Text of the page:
WHOSE TREES ARE THEY?
No issue of property ownership may be more misunderstood than the question of who owns the tree lawn, sometimes called the boulevard lawn, that strip of land between your front sidewalk and the street.
The confusion was illustrated recently by our reader Joel, who wanted the city to remove a dead tree on his tree lawn. He had always just understood that the tree lawn wasn’t his and that he couldn’t cut or trim the trees growing there. We straightened him out, but a lot of uncertainty remains.
In today’s case, homeowners Gene and Joan Foote knew the tree lawn was theirs, but their failure to appreciate the limits of their rights led to a suit against the city. It seems that the city was improving the street, and its plan included the removal of four trees from the Foote tree lawn. The homeowners demanded compensation, arguing that the city’s removal of the beautiful trees amounts to a “taking” of property under the 5th Amendment, a “taking” for which they must be paid. A trial court agreed with them.
The Minnesota Supreme Court reversed the decision. It explained that the Footes, like any owners, were entitled to use all of their property right to the centerline of the street. However, the property was owned subject to a public easement (that’s why a deed always says “subject to all legal highways, easements and other restrictions of record”). In other words, the owner’s use of the land had to yield to the public easement of the highway.
Here, the city was merely using more of its highway right-of-way by expanding the street. As long as it remained within the bounds of its easement — which usually extends beyond pavement for a distance — the city could remove trees and other of the owner’s property to the extent needed for the public’s enjoyment of the easement. The removal of the trees let the public enjoy the easement, and no money was due to the property owner because of it.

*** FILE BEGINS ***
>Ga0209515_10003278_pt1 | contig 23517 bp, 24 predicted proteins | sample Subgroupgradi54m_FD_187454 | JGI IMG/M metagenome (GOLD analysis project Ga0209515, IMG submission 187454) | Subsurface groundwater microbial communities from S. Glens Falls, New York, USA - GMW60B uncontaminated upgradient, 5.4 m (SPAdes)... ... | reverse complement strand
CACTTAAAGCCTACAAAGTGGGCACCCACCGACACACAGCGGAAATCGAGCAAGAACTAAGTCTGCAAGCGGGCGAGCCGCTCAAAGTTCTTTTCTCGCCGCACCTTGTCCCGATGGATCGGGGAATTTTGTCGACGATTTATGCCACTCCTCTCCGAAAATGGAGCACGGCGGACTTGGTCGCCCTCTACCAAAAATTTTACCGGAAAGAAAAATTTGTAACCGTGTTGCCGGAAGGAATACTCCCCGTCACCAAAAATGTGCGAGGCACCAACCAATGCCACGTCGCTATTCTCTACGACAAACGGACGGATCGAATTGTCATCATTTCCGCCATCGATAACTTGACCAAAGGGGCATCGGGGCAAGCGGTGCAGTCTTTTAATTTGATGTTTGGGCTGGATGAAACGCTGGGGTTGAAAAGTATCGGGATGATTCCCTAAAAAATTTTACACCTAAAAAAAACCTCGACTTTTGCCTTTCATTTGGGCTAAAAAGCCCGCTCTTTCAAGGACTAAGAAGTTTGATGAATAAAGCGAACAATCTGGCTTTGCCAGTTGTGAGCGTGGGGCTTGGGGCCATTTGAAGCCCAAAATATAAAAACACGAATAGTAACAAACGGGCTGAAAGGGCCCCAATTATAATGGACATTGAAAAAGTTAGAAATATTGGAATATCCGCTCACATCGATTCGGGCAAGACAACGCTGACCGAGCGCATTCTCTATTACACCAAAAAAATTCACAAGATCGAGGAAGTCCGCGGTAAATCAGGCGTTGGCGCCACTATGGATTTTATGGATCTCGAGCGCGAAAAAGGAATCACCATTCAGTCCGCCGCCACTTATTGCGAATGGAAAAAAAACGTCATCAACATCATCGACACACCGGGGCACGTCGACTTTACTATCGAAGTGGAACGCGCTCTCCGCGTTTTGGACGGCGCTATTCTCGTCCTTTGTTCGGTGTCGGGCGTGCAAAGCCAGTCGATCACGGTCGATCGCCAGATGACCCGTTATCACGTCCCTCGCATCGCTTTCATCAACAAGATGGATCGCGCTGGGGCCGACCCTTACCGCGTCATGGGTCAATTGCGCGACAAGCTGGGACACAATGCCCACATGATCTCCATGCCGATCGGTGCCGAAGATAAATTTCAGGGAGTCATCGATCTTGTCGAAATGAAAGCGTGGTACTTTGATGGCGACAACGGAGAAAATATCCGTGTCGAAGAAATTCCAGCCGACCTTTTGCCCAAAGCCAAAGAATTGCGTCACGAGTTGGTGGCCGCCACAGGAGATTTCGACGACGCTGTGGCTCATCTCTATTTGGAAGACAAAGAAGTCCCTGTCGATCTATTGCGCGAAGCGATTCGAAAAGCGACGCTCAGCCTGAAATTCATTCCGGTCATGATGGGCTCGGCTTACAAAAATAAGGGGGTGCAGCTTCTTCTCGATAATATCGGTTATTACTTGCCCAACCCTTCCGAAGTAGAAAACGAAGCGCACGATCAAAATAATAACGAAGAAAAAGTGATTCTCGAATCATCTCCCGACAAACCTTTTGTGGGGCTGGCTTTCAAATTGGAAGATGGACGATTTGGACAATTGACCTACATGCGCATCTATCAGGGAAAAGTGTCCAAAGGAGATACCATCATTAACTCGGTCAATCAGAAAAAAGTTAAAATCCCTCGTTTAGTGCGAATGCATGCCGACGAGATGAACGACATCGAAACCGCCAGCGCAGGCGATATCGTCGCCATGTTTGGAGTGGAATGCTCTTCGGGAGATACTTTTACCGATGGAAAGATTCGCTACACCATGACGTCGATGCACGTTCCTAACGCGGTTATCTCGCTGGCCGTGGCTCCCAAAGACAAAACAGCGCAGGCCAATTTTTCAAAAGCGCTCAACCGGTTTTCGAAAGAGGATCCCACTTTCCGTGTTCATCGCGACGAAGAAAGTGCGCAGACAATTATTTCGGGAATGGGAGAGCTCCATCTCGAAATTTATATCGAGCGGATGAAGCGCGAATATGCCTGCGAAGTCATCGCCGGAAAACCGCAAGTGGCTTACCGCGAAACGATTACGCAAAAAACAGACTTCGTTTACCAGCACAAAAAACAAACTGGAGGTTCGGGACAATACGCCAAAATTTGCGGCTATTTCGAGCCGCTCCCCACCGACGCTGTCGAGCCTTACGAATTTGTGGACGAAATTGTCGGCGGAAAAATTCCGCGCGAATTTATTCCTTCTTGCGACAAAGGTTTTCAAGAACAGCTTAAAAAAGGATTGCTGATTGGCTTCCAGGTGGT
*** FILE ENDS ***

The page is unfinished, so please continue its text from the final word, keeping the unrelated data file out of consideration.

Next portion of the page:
How wide is the right-of-way? It depends on the state you live in and size of the street. If you have questions, you could check with your local government’s engineering department. Or your lawyer.
Lawyers love to answer questions. Usually for a fee.
Foote v. City of Crosby, 306 N.W.2d 883 (Sup.Ct. Minn. 1981). Gene and Joan Foote owned a home in the City of Crosby. The platted right-of-way of the street in front of the home, Cross Avenue, was 80 feet wide and extended to approximately 6 inches from the front steps of the house.
The center 32 feet of the right-of-way was paved. Next to the pavement is a 10-foot wide grassy boulevard, and then a 4-foot sidewalk. On the boulevard were four large healthy elm trees which had been maintained by the Footes. Although the trees had cracked and heaved the sidewalk, there had been no complaints that the trees impeded foot travel, nor had the trees interfered with motorized travel.
The city began an extensive municipal improvement project prompted by the need for storm sewers, including a new lateral line under Cross Avenue. To provide a proper grade for drainage, Cross Avenue would be torn up entirely, a plan which called for the removal of the four trees, because any root cutting necessary to accommodate the change in grade and repositioning of the curb and sidewalk would likely kill them. The Footes sued for an injunction, arguing the city couldn’t cut the trees without paying them compensation. The district court granted the injunction, and the city appealed.
Held: The injunction was dissolved. The Court observed that the owner of property abutting a right-of-way for public travel had the right to use his half of the roadway in any manner compatible with use by the public of its easement. Any encroachment on the public right-of-way must be clearly an obstruction to the public easement before the municipality may remove it without an adjudication that it was in fact an obstruction.
The Footes were not entitled to compensation for the removal of trees within the public right-of-way, the Court ruled. Although the Footes had a property right in the trees, because the taking was pursuant to a project which was a proper exercise of police power and encompassed a public purpose, and because removal of trees was necessary to the implementation of the project, the Footes could not recover anything for their removal. After all, the Court said, the removal of the boulevard trees within the platted right-of-way was necessary for the street improvement project, and if not removed, the trees would clearly obstruct the public’s easement of travel.
– Tom Root